Should I Become a Certified Workers' Compensation Professional?
Certified workers' compensation professionals utilize principles of safety and preventative management, disability law and claims management in order to help firms handle workers' compensation claims. Such professionals examine the claims submitted by individuals who would like to receive workers' compensation benefits. Many work for individual corporations, although workers' comp issues are often handled by human resources specialists in smaller firms. Such professionals may also work for workers' comp insurance companies.
Workers' compensation professionals, like other types of claims adjusters, appraisers, examiners and investigators, usually work full-time in an office setting. Much of their time is spent looking through documents and on computers and phones. PayScale.com reported in February 2020 that workers' compensation administrators earned a median annual salary of $57,124.
|Degree Level||Bachelor's degree|
|Degree Field||Finance/risk management, insurance, human resources|
|Licensure and/or Certification||Licensure required in some states; certification required/preferred|
|Experience||Varies; 3-7 years of claims-related experience could be required|
|Key Skills||Communication, analytical, and interpersonal skills|
|Salary||$57,124 (2020 median for workers compensation administrators)|
Sources: U.S. Bureau of Labor Statistics, **Monster.com (November, 2012), UNC Charlotte, UC Davis Extension, PayScale.com (February 2020)
Certified workers' compensation professionals are not required to hold a degree, but a bachelor's degree in finance, risk management and insurance or human resources may be preferred by many employers. Licensure is required in some states, and most employers require or prefer certification. Experience requirements vary by employer, and 3-5 years of claims-related experience could be required. Workers will also need strong communication, analytical and interpersonal skills.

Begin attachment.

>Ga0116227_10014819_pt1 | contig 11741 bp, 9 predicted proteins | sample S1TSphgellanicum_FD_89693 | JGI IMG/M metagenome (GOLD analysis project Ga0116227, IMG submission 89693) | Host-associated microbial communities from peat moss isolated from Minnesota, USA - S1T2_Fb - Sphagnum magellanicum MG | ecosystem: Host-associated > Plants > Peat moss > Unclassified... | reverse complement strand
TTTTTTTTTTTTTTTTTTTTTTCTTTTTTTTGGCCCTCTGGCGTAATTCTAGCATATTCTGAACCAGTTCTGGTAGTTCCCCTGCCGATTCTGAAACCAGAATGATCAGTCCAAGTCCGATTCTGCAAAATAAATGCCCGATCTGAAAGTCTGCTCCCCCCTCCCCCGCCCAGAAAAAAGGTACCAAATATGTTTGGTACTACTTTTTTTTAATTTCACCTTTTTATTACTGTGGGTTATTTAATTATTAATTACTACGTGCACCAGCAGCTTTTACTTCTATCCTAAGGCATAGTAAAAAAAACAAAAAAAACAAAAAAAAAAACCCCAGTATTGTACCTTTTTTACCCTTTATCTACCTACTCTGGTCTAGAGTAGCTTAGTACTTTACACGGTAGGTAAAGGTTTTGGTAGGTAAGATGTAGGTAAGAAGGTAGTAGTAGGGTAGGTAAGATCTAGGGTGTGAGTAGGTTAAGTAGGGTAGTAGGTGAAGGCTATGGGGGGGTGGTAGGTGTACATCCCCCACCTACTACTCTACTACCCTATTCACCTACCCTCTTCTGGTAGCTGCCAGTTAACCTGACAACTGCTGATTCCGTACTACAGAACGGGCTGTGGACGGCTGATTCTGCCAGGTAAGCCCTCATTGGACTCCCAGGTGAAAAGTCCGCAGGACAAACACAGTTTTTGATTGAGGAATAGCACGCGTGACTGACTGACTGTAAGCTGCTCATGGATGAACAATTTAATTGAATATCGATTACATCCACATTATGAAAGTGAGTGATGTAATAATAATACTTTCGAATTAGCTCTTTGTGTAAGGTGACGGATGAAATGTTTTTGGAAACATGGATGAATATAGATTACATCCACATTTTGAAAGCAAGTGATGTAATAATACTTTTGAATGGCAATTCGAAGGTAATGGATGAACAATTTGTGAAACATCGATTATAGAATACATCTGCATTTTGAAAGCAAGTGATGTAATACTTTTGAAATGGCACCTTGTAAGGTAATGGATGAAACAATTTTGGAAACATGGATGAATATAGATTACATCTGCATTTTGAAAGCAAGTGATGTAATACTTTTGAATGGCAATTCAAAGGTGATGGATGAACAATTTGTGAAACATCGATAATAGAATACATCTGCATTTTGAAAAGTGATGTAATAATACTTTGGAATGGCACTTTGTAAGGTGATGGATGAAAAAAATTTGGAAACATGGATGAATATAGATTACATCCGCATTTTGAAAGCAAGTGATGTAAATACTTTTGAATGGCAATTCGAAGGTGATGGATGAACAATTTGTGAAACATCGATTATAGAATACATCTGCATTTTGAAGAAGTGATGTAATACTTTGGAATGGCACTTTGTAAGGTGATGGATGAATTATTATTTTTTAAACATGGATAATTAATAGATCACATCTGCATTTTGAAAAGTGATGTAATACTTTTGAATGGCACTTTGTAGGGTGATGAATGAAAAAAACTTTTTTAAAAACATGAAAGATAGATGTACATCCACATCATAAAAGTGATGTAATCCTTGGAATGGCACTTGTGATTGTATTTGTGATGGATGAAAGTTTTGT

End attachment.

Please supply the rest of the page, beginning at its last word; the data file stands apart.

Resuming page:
Steps for this Career
Let's see what steps have to be taken to become a certified workers' compensation professional.
Step 1: Earn a Bachelor's Degree
Though not all employers require formal education, an undergraduate degree in a field such as insurance and risk management or human resources management can provide a good background for this career. Formal training programs provide prospective workers' compensation professionals with a broad understanding of risk management, insurance, accounting, business and investments. Real-world experience is gained through hands-on laboratories and internship opportunities.
Earn certification. Workers compensation professionals can become certified through such organizations as the Insurance Education Association (IEA), which offers the Workers' Compensation Claims Administration (WCCA) designation. This certification program provides an introduction to workers' compensation and includes courses in workers' compensation claims, medical coordination of workers' compensation and disability management. As a prerequisite, candidates are required to have either completed introductory courses or a seminar.
Step 2: Obtain Licensure
Some states require that professionals in this field obtain the Workers' Compensation (WC) Adjuster License. In order to be eligible for the designation, individuals will need to either pass an exam or an approved training course. Continuing education will also be required to maintain licensure.
Step 3: Gain Entry-Level Employment
An aspiring workers' compensation professional can gain entry-level employment as an insurance claims appraiser or adjuster. Appraisers and adjusters are responsible for managing cases, analyzing claims and pursuing resolution. Workers' compensation claims analysts must have advanced communication and organizational skills, as well as investigative and negotiation expertise.
Consider earning a master's degree. A master's degree in a field such as human resources management or risk management and insurance could help an individual advance into a more senior position. Alternatively, if one is interested in branching out into consulting work, a master's degree and work experience provide good preparation.
Gain advanced certification. Advanced certifications usually require previous work experience in the workers' compensation industry. The IEA offers the Worker's Compensation Claims Professional (WCCP) designation, which is a step up from their WCCA designation. The WCCP program covers advanced issues in workers' comp, such as permanent disability and advanced labor laws. To maintain this certification, it is required that members complete at least six hours of continued education courses annually.
To become a certified workers' compensation professional, you may need a college degree and licensing in addition to obtaining certification.